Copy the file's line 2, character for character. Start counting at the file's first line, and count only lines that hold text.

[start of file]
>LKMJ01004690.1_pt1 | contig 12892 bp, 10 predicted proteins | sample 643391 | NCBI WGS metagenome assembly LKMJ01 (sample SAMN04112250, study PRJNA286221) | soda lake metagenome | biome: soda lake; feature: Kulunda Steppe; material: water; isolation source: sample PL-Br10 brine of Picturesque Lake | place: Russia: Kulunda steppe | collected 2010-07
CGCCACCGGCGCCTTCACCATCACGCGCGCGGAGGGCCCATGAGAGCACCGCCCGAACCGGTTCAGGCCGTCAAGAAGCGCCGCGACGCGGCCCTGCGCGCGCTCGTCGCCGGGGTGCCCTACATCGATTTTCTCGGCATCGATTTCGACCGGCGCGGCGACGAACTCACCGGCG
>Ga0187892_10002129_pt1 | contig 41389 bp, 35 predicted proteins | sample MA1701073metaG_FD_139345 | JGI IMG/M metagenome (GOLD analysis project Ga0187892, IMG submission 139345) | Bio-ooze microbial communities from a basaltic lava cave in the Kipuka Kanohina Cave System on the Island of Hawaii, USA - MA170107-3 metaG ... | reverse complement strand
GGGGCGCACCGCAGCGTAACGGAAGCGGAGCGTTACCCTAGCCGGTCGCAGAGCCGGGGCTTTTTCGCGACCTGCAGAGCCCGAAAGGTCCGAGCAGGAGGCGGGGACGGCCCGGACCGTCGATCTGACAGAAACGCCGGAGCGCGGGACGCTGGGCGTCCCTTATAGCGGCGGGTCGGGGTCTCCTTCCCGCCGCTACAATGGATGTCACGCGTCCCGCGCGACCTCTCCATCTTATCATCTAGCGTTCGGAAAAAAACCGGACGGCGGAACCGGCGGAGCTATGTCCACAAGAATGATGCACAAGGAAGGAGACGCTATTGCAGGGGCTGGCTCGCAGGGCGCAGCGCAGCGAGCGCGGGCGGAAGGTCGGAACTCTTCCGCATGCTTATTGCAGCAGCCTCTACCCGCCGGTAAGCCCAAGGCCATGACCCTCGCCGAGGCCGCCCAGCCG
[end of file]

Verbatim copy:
CGCCACCGGCGCCTTCACCATCACGCGCGCGGAGGGCCCATGAGAGCACCGCCCGAACCGGTTCAGGCCGTCAAGAAGCGCCGCGACGCGGCCCTGCGCGCGCTCGTCGCCGGGGTGCCCTACATCGATTTTCTCGGCATCGATTTCGACCGGCGCGGCGACGAACTCACCGGCG